The DIA’s filtering server then looks at the request. If it is to a banned site, the request is refused and a message is sent back to the person. If it is to a non-banned site, the DIA’s filtering server passes the request on to the real web server through the DIA’s internet connection.
Does the filtering work with HTTPS (secure HTTP)?
HTTPS (secure HTTP) is used for security on sites that need it for services such as internet banking and online shopping.
HTTPS requests can’t be examined by the filter server (because they use encryption for the security). This means that all HTTPS traffic to an internet address that has any banned content (possibly for a completely different website) will be passed through the filter.
What happens if the website has a mixture of legal and illegal content?
It is possible to filter down to the level of folders or even individual documents and images on a website. E.g. you could filter http://www.website.com/badcontent but allow http://www.website.com/goodcontent
Will internet filtering slow down the internet?
Due to the way the filtering is implemented there should be no performance issues with any sites that are hosted on web servers that do not have any banned sites.
Visits to non-banned sites on the same servers as banned sites will have to go through the DIA’s filter server and will then be forwarded out to the real server through the DIA’s internet connection. This will have some impact on performance, although the extent will largely depend on how good the performance of the DIA’s filter is, and whether they have enough internet bandwidth to be able to service the requests they pass through.
Will internet filtering cause problems for the NZ internet?
If the filter is implemented properly, is never hacked, is well administered and has no reliability issues it shouldn’t cause any major problems with the NZ internet.
Does the internet filter only apply to web browsing or does it apply to other traffic as well?
All traffic (web, email, P2P, etc) for a filtered internet address will be forwarded to the DIA’s server.
All non-web Internet traffic will be forwarded through the filter to the destination site.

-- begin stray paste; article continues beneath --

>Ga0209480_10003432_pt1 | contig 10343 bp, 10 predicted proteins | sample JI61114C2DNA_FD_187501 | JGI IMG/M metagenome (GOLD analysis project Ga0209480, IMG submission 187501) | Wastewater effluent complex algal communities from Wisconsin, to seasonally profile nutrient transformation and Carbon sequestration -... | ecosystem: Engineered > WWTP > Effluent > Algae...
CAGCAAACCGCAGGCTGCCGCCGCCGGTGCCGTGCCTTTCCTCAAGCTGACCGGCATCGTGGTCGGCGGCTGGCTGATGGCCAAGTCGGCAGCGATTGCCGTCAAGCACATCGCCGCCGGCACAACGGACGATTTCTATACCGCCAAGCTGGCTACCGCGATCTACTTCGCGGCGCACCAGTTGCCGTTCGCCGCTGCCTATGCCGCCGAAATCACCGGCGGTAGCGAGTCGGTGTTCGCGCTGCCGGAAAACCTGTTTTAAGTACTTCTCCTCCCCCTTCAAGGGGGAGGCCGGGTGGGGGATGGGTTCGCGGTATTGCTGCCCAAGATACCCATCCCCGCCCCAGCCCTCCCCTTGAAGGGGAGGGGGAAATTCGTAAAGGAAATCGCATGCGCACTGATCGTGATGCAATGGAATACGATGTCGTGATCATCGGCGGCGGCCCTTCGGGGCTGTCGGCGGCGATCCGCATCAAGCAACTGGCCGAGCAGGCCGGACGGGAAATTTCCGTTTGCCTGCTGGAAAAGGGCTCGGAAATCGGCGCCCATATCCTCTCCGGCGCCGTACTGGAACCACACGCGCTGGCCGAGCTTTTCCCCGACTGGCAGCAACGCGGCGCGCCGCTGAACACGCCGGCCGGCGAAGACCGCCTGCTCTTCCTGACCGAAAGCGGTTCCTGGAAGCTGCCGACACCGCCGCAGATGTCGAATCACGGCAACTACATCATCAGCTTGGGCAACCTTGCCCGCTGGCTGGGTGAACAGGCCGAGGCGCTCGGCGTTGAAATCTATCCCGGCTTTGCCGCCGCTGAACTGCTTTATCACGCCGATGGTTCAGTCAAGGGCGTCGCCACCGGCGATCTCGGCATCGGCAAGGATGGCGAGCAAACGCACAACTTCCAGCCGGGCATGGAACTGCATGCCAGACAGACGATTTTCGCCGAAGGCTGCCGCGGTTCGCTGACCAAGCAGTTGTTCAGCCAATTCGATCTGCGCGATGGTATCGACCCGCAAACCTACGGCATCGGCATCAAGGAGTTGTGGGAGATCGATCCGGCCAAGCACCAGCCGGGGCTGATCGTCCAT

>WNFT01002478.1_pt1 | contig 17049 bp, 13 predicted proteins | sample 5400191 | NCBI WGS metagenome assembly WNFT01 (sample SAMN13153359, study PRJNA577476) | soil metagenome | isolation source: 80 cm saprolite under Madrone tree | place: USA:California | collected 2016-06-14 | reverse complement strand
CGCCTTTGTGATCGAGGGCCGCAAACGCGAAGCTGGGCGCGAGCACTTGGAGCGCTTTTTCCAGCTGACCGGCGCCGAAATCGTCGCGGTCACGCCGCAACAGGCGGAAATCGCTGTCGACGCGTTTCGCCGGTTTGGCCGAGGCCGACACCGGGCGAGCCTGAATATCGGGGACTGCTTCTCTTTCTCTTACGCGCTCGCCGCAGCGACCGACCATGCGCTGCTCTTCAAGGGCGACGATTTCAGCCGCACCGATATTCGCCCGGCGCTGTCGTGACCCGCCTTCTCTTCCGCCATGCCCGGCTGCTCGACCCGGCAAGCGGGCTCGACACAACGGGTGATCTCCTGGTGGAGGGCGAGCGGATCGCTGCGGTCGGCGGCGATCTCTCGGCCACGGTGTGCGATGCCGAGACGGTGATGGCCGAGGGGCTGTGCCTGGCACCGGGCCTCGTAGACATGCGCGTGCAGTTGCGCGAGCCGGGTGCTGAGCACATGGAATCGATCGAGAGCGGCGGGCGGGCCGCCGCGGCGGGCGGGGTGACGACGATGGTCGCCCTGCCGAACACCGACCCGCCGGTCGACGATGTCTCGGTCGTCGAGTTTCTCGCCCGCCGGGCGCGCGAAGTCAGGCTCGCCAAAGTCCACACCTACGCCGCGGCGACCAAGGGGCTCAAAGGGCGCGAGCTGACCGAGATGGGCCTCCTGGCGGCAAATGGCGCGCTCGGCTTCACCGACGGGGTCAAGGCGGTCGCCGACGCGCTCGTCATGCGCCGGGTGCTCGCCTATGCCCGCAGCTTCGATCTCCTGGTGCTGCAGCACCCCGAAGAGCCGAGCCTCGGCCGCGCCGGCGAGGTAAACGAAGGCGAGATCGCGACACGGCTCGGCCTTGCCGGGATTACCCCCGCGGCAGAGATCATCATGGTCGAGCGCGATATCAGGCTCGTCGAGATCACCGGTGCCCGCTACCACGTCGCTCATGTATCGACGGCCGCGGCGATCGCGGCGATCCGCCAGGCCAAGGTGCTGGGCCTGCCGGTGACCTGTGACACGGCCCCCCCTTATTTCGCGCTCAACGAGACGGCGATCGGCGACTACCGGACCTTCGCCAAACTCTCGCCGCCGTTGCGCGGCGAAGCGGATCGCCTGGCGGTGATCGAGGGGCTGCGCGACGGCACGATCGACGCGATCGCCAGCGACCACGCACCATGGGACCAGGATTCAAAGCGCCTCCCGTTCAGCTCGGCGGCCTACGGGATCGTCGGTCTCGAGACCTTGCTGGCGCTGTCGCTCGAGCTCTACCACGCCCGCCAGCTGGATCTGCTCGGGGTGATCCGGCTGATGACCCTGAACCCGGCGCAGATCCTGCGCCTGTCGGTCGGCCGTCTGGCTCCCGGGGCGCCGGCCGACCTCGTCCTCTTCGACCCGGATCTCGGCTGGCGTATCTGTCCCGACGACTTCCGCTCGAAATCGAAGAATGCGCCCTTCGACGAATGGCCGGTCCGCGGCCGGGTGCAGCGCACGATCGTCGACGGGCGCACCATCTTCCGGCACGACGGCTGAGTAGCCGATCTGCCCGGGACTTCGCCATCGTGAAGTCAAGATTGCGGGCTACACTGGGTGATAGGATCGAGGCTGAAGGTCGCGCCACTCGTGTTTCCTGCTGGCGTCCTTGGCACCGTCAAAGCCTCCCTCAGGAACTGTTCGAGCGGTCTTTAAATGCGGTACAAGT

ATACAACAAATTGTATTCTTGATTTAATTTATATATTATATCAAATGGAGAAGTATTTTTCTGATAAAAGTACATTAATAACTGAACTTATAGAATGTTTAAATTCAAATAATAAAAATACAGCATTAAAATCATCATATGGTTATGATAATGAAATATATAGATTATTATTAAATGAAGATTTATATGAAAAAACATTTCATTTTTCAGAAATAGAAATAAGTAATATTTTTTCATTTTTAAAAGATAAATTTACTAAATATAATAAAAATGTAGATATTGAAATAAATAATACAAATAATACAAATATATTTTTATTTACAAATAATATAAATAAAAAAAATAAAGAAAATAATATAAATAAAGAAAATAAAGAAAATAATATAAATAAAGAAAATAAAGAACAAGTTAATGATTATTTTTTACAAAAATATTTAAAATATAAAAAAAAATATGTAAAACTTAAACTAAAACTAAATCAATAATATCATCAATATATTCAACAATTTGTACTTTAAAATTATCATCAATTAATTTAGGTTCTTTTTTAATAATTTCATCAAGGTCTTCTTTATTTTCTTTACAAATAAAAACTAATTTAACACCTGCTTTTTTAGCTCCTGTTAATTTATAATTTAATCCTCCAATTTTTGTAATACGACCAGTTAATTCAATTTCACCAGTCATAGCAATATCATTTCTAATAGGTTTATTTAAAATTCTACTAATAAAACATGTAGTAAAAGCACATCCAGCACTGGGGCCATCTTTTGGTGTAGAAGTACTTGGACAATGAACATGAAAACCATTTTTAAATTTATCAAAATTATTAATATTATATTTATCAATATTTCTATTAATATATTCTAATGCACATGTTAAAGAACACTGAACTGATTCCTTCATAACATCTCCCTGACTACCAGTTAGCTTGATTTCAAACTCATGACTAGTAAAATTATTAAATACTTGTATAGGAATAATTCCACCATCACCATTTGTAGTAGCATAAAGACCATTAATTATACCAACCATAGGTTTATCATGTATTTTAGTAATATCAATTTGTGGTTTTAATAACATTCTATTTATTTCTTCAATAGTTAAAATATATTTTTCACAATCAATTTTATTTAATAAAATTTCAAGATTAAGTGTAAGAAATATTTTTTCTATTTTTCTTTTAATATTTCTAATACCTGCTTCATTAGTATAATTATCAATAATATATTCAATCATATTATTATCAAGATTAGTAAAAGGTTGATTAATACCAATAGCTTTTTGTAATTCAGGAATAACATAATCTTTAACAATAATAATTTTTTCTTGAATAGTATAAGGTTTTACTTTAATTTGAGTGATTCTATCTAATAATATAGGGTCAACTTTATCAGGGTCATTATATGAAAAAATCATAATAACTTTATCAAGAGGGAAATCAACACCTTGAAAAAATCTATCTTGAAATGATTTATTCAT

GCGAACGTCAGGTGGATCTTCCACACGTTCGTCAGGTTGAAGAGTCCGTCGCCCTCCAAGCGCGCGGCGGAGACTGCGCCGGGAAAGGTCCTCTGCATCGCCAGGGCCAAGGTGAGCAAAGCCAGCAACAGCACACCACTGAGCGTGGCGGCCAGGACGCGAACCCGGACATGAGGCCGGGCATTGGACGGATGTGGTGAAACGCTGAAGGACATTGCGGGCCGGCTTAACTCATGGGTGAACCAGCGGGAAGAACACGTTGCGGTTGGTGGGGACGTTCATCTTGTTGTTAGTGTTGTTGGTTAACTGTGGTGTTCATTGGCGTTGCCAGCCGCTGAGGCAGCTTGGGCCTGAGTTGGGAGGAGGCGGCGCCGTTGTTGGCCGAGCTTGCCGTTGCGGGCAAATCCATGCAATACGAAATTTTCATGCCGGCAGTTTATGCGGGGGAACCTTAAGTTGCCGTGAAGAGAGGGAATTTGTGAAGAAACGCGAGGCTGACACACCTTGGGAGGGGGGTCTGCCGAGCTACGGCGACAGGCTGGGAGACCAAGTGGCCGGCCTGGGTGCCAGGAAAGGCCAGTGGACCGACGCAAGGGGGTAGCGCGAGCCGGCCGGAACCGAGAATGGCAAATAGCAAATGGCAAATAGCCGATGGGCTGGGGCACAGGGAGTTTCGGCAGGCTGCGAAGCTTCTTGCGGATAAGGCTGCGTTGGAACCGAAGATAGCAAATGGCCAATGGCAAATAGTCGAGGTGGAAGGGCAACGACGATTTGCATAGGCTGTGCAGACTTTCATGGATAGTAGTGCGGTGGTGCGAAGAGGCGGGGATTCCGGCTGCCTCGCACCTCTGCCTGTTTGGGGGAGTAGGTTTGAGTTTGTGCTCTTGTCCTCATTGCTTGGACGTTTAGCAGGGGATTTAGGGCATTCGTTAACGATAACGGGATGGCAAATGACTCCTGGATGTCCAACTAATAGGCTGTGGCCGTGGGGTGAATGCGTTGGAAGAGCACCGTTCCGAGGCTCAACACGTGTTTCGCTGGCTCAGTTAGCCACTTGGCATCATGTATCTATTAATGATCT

Does the filter automatically detect objectionable material?
No, the website must be manually added to the filter list.
What type of material is censored?
The trial scheme was used to filter child pornography including video, photos, and text articles. Other illegal material (as defined by New Zealand law) is not filtered.
What is the process for a site to be added to the filtering list?
The Censorship Compliance Unit within the Department of Internal Affairs has developed a list of over 500 sites with child pornography. All sites added to the list have a report that identifies the investigating officer and what they saw on the site.
The DIA says that new sites are added to the list by the agreement of 3 or more warranted inspectors of publications, and that the list is reviewed monthly by a manual process to ensure it is up-to-date.
Are there any guidelines that describe the administration of the internet filtering system?
There is no legislation to define how the filter should be administered.
The Department of Internal Affairs has created a Code of Practice (PDF) that provides some guidelines on the operation of the filter.
How can the Code of Practice be modified?
The IRG can “institute a review or amendment of the code at any time”.
The Department will review the Code of Practice with the IRG annually.
Will there be any oversight of the operation of the filter?
The Code of Practice specifies that there will will be an Independent Reference Group to:
“The general function of the IRG is to maintain oversight of the operation of the Digital Child Exploitation Filtering System to ensure it is operated with integrity and adheres to the principles set down in this Code of Practice.”
They will meet a few times a year and are expected to produce an annual report.